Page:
There is a lot of confusion with regards to the modern soul scene. An off-shoot of northern soul, it initially mixed new release independent soul, with post late-60s soul that didn't fit with the northern scene. They championed a lot of great records, but this was the mid-80s and it now seems odd to describe nearly 50 year old records as modern soul - but somehow the name has stuck. Extra Added Soul luxuriates in this contradiction, as it allows us to mix up the boogie like 'Love Explosion' by Donnell Pittman, with two-step Chicago classics by Elvin Bishop or El Anthony, or the danceable sweet soul of Dyson's Faces with Gil Scott-Heron alike 'Patience' by Rokk. Amongst the twenty tracks there is also room for a touch of Prince on 94 East's exceptional 'If You See Me' and the cosmic soul of Karriem's super rarity 'I Love You'.
Crossover deviants Iron Reagan call upon thee to join the holy order of thrash on their latest full-length, Crossover Ministry! Across 18 tracks and thirty minutes of frantic, punk-metal fury, Iron Reagan mix a blitzkrieg of relentlessly catchy riffs and irresistible, mosh-ready grooves with punchy, thrash gallops and hardcore punk attitude. Crossover Ministry was recorded by guitarist Phil (Landphil) Hall at Blaze of Torment Studios, mixed by Kurt Ballou (Converge, High on Fire, Toxic Holocaust) at God City Studios and features stunning artwork by Bonethrower (Mastodon, Young Widows). On Crossover Ministry, Iron Reagan prove that they are the new leaders of thrash evangelism. Hear their vicious sermon at a circle pit near you!
Reissue with the latest DSD remastering. Comes with liner notes. Beautiful work from trumpeter Terumasa Hino – an early 80s date that was issued in the US, but one that's got as much bold power and freewheeling soul as his Japanese releases from a decade before! The album's surprisingly open for the time – not in the slicker mode that Columbia was hitting as they crossed over some of their 70s fusion players, but in spacious territory that has Hino blowing cornet, in larger arrangements from keyboardist Masabumi Kikuchi and Gil Evans – the latter of whom seems to contribute a strong sense of color and tone to the album! The lineup is great, too – and features both Herbie Hancock and Kenny Kirkland on keyboards, Steve Grossman on reeds, Harvey Mason and Lenny White on drums, Anthony Jackson on bass, and Airto on percussion.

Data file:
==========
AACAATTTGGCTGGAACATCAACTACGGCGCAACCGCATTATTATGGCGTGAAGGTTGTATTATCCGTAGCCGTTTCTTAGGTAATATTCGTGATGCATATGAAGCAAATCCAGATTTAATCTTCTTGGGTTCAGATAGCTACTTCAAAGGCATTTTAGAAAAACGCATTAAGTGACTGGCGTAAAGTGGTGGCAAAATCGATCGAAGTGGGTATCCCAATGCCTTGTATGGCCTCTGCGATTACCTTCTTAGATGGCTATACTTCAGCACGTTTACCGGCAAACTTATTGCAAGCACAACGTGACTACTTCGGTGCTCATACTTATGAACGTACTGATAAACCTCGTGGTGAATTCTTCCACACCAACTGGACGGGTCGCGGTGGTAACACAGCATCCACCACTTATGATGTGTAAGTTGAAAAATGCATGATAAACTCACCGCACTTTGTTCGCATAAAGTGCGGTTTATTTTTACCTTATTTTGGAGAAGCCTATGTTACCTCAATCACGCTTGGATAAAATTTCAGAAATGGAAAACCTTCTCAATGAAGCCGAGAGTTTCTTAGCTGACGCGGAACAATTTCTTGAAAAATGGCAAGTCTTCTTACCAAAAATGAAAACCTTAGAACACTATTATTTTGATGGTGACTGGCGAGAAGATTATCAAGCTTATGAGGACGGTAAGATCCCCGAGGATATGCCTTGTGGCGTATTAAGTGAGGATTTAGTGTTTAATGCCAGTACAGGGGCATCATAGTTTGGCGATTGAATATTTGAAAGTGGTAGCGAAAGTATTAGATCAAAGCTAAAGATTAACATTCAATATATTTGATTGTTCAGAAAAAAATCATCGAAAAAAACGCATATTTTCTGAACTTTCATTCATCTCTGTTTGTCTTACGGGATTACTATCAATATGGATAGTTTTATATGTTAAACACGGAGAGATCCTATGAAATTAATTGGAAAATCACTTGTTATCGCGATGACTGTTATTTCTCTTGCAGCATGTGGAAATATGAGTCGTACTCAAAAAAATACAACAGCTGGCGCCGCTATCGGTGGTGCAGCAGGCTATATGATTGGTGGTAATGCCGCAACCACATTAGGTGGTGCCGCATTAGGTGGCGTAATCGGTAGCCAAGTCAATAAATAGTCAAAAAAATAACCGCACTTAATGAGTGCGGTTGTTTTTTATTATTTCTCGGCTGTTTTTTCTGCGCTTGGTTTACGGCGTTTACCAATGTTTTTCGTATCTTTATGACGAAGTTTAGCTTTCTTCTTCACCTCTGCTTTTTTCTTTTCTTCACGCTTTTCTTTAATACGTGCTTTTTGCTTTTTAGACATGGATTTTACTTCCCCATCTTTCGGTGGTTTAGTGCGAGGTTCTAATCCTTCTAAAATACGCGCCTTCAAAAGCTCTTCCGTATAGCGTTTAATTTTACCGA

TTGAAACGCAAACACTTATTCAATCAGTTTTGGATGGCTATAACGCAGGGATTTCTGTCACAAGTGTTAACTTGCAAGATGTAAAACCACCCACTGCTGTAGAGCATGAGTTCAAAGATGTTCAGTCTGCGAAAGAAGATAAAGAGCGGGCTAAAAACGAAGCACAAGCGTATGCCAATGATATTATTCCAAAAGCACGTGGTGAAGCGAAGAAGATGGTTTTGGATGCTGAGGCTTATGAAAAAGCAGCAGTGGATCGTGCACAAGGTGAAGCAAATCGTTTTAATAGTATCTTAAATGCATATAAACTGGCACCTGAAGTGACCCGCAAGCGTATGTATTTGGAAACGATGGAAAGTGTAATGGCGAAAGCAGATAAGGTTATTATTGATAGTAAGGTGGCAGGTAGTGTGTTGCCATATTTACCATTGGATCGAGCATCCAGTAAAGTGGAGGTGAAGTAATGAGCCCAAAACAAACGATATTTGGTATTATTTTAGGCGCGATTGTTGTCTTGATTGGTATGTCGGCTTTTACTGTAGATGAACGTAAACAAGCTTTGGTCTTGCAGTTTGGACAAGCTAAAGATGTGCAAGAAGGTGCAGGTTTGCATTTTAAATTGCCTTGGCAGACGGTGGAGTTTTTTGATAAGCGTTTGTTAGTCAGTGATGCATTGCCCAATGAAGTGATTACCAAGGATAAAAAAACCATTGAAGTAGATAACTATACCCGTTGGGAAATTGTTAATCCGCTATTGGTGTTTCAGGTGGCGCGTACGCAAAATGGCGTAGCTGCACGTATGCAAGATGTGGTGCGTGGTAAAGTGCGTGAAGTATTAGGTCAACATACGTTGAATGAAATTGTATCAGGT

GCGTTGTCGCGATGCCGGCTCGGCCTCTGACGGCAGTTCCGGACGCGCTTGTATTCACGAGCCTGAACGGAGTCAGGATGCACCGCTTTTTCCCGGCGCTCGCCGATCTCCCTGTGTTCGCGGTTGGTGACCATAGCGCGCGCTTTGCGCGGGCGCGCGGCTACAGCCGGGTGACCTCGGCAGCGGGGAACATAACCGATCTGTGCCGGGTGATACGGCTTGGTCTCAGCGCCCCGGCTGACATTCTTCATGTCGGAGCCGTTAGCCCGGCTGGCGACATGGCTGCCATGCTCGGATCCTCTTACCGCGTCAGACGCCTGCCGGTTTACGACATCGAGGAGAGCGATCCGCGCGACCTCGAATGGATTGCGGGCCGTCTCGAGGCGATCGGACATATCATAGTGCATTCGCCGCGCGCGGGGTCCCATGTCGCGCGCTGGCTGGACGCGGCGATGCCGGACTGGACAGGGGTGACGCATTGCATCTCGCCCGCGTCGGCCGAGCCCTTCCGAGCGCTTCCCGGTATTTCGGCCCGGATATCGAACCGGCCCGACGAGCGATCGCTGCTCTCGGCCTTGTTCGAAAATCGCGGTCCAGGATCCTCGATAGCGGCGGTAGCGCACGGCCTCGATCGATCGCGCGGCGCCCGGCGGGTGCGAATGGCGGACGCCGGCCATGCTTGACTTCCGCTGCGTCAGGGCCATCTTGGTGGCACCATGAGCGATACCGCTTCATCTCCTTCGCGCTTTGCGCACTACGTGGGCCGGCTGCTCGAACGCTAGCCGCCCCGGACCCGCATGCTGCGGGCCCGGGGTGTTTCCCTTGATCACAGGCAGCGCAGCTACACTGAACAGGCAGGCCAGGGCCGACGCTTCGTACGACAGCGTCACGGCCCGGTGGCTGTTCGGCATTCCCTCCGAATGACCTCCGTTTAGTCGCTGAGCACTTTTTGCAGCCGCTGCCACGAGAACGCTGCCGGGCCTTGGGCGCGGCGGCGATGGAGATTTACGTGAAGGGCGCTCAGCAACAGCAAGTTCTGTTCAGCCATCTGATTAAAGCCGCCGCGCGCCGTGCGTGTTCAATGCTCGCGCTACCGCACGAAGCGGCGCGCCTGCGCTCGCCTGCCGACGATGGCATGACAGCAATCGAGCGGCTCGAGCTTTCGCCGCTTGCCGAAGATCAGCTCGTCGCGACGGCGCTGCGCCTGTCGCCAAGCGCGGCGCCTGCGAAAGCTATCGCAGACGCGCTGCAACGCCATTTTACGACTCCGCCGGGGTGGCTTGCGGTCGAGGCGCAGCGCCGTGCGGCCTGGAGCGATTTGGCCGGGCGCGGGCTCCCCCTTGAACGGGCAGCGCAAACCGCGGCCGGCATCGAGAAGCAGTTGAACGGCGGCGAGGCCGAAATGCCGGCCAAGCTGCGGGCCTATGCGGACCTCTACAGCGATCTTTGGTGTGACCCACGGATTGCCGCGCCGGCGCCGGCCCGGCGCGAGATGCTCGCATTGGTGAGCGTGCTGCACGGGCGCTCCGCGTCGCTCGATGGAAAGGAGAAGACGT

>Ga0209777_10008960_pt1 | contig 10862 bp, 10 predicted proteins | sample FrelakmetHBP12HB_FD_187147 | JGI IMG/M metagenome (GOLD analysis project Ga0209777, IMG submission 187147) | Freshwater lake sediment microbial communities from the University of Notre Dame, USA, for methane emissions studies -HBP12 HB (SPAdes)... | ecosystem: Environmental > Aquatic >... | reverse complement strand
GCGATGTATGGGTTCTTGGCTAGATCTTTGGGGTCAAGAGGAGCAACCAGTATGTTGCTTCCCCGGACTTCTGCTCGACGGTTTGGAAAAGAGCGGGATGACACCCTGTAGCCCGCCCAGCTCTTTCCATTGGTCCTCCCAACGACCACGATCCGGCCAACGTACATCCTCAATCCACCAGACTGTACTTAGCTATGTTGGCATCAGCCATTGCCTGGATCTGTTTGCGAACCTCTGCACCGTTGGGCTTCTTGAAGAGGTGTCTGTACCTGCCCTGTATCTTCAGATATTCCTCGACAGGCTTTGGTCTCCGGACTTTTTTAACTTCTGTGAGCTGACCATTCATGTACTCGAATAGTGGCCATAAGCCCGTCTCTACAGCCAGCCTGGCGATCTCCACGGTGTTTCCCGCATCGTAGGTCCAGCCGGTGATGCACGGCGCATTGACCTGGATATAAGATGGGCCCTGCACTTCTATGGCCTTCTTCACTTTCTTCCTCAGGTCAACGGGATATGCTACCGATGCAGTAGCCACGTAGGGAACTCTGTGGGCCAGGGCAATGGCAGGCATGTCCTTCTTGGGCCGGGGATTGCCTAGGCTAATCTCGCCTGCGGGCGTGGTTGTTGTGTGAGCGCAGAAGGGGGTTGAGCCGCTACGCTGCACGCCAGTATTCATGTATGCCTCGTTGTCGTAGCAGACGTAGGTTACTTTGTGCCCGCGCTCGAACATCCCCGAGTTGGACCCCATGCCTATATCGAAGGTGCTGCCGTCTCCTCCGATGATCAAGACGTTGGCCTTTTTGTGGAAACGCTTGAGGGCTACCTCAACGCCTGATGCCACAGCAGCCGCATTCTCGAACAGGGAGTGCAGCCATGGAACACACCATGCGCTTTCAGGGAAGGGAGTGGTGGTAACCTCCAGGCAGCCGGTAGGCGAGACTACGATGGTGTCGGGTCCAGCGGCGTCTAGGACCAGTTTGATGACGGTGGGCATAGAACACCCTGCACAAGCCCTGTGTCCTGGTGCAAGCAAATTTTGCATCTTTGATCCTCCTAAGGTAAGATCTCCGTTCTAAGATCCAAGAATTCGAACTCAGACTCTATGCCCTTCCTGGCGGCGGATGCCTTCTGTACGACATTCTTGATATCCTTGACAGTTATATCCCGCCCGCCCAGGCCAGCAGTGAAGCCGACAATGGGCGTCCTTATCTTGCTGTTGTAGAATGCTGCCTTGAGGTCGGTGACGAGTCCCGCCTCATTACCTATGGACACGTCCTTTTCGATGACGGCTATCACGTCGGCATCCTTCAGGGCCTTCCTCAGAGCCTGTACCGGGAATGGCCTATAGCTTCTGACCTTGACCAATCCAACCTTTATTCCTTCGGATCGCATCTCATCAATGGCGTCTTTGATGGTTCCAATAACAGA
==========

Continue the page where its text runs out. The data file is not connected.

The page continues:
Reissue with the latest DSD remastering. Comes with liner notes. A great album of funky Japanese fusion – one of the few sets from the Japanese scene of the late 70s that got any sort of wider release in the US – and a treasure that we've loved for years! The set's got a really great sound – soulful and funky, but sharp too – in a lineup that features a variety of keyboards from Masabumi Kikuchi, plus work by Terumasa Hino on trumpet, Steve Grossman and Dave Liebman on saxes, and James Mason on guitar! The best cuts have a funky feel that's in the CTI/Kudu mode – perhaps mixed with a bit of Herbie Hancock keyboard jamming – and the album's a surprisingly lost funky gem in the Columbia catalog of the early 80s, with a much harder edge than some of the other work on the label at the time!
Reissue with the latest DSD remastering. Comes with liner notes. Sadao Watanabe hits a sweet fusiony groove – riding the Orange Express to LA, and picking up some great Dave Grusin arrangements on the way! The album's got the sweetly soulful finish of others from the classic years of Japanese fusion – a style that's as much influenced by mainstream soul as it is by jazz – but which comes across with some top-shelf playing throughout, thanks to a lineup that includes George Benson, Bobby Broom, Eric Gale, Richard Tee, and Marcus Miller – not to mention Watanabe and Grusin themselves! Titles include "Orange Express", "Ride On", "Straight To The Top", "Mbali Africa", and "Bagamoyo/Zanzibar".